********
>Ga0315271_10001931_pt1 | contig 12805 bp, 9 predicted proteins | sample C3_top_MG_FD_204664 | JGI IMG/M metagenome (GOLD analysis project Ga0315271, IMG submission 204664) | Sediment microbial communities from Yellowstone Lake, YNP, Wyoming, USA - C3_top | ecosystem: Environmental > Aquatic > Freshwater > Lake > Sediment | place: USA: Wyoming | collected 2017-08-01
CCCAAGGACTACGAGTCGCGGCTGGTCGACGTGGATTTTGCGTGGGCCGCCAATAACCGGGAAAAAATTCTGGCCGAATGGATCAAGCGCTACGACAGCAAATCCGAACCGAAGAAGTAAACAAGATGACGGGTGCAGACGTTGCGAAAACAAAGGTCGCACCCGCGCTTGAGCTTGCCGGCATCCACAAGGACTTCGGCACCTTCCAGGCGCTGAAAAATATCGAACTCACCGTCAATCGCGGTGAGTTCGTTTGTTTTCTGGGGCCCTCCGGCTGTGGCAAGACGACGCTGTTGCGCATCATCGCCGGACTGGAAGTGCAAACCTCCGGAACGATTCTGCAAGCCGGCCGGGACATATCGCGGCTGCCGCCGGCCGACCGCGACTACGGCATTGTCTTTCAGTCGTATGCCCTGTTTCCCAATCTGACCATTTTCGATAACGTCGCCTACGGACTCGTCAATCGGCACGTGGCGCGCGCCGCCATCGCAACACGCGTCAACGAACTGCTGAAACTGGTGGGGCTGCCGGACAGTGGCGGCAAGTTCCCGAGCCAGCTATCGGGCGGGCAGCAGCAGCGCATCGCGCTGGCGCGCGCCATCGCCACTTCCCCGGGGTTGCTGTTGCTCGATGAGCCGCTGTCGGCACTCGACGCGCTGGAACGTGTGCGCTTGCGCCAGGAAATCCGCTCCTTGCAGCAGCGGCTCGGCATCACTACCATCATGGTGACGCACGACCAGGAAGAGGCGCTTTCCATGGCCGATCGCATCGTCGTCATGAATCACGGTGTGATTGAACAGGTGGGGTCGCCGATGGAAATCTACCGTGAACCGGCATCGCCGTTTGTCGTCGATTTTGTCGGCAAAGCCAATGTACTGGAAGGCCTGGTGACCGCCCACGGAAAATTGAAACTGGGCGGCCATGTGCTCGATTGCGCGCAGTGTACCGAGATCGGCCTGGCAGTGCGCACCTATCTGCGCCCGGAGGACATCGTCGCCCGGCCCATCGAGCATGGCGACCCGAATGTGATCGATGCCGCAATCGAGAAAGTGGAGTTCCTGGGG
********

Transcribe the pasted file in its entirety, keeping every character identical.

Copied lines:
>Ga0315271_10001931_pt1 | contig 12805 bp, 9 predicted proteins | sample C3_top_MG_FD_204664 | JGI IMG/M metagenome (GOLD analysis project Ga0315271, IMG submission 204664) | Sediment microbial communities from Yellowstone Lake, YNP, Wyoming, USA - C3_top | ecosystem: Environmental > Aquatic > Freshwater > Lake > Sediment | place: USA: Wyoming | collected 2017-08-01
CCCAAGGACTACGAGTCGCGGCTGGTCGACGTGGATTTTGCGTGGGCCGCCAATAACCGGGAAAAAATTCTGGCCGAATGGATCAAGCGCTACGACAGCAAATCCGAACCGAAGAAGTAAACAAGATGACGGGTGCAGACGTTGCGAAAACAAAGGTCGCACCCGCGCTTGAGCTTGCCGGCATCCACAAGGACTTCGGCACCTTCCAGGCGCTGAAAAATATCGAACTCACCGTCAATCGCGGTGAGTTCGTTTGTTTTCTGGGGCCCTCCGGCTGTGGCAAGACGACGCTGTTGCGCATCATCGCCGGACTGGAAGTGCAAACCTCCGGAACGATTCTGCAAGCCGGCCGGGACATATCGCGGCTGCCGCCGGCCGACCGCGACTACGGCATTGTCTTTCAGTCGTATGCCCTGTTTCCCAATCTGACCATTTTCGATAACGTCGCCTACGGACTCGTCAATCGGCACGTGGCGCGCGCCGCCATCGCAACACGCGTCAACGAACTGCTGAAACTGGTGGGGCTGCCGGACAGTGGCGGCAAGTTCCCGAGCCAGCTATCGGGCGGGCAGCAGCAGCGCATCGCGCTGGCGCGCGCCATCGCCACTTCCCCGGGGTTGCTGTTGCTCGATGAGCCGCTGTCGGCACTCGACGCGCTGGAACGTGTGCGCTTGCGCCAGGAAATCCGCTCCTTGCAGCAGCGGCTCGGCATCACTACCATCATGGTGACGCACGACCAGGAAGAGGCGCTTTCCATGGCCGATCGCATCGTCGTCATGAATCACGGTGTGATTGAACAGGTGGGGTCGCCGATGGAAATCTACCGTGAACCGGCATCGCCGTTTGTCGTCGATTTTGTCGGCAAAGCCAATGTACTGGAAGGCCTGGTGACCGCCCACGGAAAATTGAAACTGGGCGGCCATGTGCTCGATTGCGCGCAGTGTACCGAGATCGGCCTGGCAGTGCGCACCTATCTGCGCCCGGAGGACATCGTCGCCCGGCCCATCGAGCATGGCGACCCGAATGTGATCGATGCCGCAATCGAGAAAGTGGAGTTCCTGGGG